For future reference, as far as I know, this concept is called a Fenwick Tree. Its publication lays out its purposes clearly:

A new method (the ‘binary indexed tree’) is presented for maintaining the cumulative frequencies which are needed to support dynamic arithmetic data compression. It is based on a decomposition of the cumulative frequencies into portions which parallel the binary representation of the index of the table element (or symbol). The operations to traverse the data structure are based on the binary coding of the index. In comparison with previous methods, the binary indexed tree is faster, using more compact data and simpler code. The access time for all operations is either constant or proportional to the logarithm of the table size. In conjunction with the compact data structure, this makes the new method particularly suitable for large symbol alphabets.

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You can find a short description of partial prefix sum trees in the PhD thesis of Gábor Csárdi.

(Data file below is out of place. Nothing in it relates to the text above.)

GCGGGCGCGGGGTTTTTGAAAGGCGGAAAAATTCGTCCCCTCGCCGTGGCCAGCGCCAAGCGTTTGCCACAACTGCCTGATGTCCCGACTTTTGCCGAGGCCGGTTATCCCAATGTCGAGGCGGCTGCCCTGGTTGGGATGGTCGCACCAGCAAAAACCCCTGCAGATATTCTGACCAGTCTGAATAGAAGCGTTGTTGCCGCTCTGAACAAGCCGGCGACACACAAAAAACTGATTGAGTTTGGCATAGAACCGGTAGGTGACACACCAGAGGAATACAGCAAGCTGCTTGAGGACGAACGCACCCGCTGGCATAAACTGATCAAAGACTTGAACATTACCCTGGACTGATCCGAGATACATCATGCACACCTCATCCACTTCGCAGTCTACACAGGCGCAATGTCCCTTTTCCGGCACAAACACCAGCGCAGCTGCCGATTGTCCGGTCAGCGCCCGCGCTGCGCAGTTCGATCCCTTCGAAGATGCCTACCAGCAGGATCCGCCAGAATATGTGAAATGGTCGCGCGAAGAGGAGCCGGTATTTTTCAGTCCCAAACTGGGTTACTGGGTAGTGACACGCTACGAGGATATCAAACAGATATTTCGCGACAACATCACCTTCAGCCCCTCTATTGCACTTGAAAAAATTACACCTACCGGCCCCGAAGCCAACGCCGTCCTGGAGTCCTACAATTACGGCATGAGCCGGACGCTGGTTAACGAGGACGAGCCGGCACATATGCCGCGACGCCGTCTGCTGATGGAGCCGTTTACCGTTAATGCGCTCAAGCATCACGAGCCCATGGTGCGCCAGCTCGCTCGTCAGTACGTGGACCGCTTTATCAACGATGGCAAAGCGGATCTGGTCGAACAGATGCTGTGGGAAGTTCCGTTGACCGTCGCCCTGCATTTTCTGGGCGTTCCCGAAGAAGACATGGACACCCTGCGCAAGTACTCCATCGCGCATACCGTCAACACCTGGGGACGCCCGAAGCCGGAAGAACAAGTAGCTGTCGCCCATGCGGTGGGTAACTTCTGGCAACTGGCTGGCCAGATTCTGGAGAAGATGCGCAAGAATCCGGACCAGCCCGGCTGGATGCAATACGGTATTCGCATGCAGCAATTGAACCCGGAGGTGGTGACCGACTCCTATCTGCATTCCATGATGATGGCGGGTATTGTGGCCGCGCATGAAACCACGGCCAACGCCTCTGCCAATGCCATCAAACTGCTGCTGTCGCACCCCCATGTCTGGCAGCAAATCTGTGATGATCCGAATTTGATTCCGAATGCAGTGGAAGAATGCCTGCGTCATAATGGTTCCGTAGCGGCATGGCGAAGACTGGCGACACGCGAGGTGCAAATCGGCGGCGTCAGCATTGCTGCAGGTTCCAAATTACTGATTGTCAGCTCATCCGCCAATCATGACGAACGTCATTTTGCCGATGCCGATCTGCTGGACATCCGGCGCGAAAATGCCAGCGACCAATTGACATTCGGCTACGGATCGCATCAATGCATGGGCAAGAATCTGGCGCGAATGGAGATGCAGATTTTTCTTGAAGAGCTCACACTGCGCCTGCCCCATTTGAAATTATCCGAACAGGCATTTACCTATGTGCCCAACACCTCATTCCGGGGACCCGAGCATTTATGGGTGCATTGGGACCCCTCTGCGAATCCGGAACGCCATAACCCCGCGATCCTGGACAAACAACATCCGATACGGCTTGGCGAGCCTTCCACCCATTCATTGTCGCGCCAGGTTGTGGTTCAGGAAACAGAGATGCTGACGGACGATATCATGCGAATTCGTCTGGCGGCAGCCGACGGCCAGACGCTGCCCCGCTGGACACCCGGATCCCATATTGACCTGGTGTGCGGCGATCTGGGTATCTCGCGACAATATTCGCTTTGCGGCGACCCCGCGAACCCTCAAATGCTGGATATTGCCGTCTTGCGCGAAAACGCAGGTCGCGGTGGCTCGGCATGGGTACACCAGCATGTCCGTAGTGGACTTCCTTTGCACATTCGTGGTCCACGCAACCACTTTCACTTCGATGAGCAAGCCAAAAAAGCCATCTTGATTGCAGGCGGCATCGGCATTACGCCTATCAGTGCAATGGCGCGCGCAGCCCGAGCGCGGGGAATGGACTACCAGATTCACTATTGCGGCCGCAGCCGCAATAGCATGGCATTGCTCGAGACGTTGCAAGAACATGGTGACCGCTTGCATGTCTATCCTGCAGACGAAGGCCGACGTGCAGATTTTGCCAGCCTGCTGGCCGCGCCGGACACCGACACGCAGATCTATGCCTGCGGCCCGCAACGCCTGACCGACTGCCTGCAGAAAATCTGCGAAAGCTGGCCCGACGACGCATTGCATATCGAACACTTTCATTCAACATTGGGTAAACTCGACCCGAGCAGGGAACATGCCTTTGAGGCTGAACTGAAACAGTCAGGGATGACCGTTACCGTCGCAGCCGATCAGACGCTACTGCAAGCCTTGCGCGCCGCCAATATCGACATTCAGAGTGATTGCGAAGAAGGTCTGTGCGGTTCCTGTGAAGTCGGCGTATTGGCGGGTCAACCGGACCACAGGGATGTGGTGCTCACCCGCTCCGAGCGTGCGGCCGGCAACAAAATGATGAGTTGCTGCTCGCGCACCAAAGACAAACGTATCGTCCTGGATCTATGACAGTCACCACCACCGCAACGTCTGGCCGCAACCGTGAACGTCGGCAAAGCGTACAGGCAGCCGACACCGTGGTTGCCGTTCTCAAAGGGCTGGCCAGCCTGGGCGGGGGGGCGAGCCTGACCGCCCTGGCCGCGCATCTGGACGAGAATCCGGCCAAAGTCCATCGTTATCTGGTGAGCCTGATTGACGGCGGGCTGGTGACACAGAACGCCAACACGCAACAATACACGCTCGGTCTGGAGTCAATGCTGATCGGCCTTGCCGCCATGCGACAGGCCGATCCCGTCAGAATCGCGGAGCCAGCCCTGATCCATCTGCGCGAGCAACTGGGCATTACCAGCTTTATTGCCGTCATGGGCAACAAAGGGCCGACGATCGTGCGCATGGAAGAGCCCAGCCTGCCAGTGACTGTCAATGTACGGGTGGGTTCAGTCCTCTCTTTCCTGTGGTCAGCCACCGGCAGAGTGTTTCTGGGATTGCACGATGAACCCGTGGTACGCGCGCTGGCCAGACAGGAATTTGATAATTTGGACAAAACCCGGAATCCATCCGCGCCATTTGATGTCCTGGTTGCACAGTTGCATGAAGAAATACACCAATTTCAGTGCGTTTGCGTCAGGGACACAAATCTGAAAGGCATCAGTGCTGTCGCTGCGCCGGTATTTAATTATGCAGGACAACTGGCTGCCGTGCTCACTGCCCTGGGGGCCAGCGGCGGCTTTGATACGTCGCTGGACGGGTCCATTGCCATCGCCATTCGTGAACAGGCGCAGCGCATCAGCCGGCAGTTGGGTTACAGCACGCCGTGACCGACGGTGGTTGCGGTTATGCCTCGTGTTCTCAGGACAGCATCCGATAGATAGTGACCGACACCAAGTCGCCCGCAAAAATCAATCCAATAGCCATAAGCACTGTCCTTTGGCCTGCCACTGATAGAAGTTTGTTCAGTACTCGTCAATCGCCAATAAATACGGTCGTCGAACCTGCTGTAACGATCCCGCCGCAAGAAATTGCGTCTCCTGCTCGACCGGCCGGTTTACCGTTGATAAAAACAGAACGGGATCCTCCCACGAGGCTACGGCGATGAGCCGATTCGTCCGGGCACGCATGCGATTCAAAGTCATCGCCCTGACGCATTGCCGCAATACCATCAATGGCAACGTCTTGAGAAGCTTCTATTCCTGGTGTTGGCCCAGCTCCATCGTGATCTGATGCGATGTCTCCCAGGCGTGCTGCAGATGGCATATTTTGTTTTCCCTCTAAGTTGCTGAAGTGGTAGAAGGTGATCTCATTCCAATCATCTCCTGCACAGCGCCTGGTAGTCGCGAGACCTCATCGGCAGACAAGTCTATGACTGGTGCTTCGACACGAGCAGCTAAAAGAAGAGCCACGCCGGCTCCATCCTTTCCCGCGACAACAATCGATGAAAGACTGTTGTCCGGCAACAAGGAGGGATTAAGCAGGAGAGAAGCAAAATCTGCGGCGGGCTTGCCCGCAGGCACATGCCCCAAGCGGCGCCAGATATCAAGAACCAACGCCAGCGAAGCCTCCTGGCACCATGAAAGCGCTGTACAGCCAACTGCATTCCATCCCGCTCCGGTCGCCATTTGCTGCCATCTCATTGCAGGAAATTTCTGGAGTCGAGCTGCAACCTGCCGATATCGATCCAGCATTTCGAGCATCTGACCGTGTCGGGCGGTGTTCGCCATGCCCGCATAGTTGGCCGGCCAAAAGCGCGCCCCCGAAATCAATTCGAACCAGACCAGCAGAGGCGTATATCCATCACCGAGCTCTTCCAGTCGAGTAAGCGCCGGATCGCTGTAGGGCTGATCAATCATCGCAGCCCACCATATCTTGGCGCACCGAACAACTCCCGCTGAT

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Thanks @szhorvat, that’s very helpful. The explanations in your post (both the what and the how parts) are more what I was looking for than the explanation of methods in the library of the psumtree methods.

To be sure I fully understand, am I correct that A in your formula is zero.appeal in sample_pa and beta in your formula is power in sample_pa, controlling linearity of attachment (what Barabasi’s textbook calls alpha)?

Yes, that’s correct.

Thanks a lot @tamas and @vtraag for the literature references, that was just what I was looking for! Now I have something to go from (and something to cite :slight_smile: ).

You can cite the igraph documentation as well. Each igraph version is archived on Zenodo to make sure that it will be indefinitely available.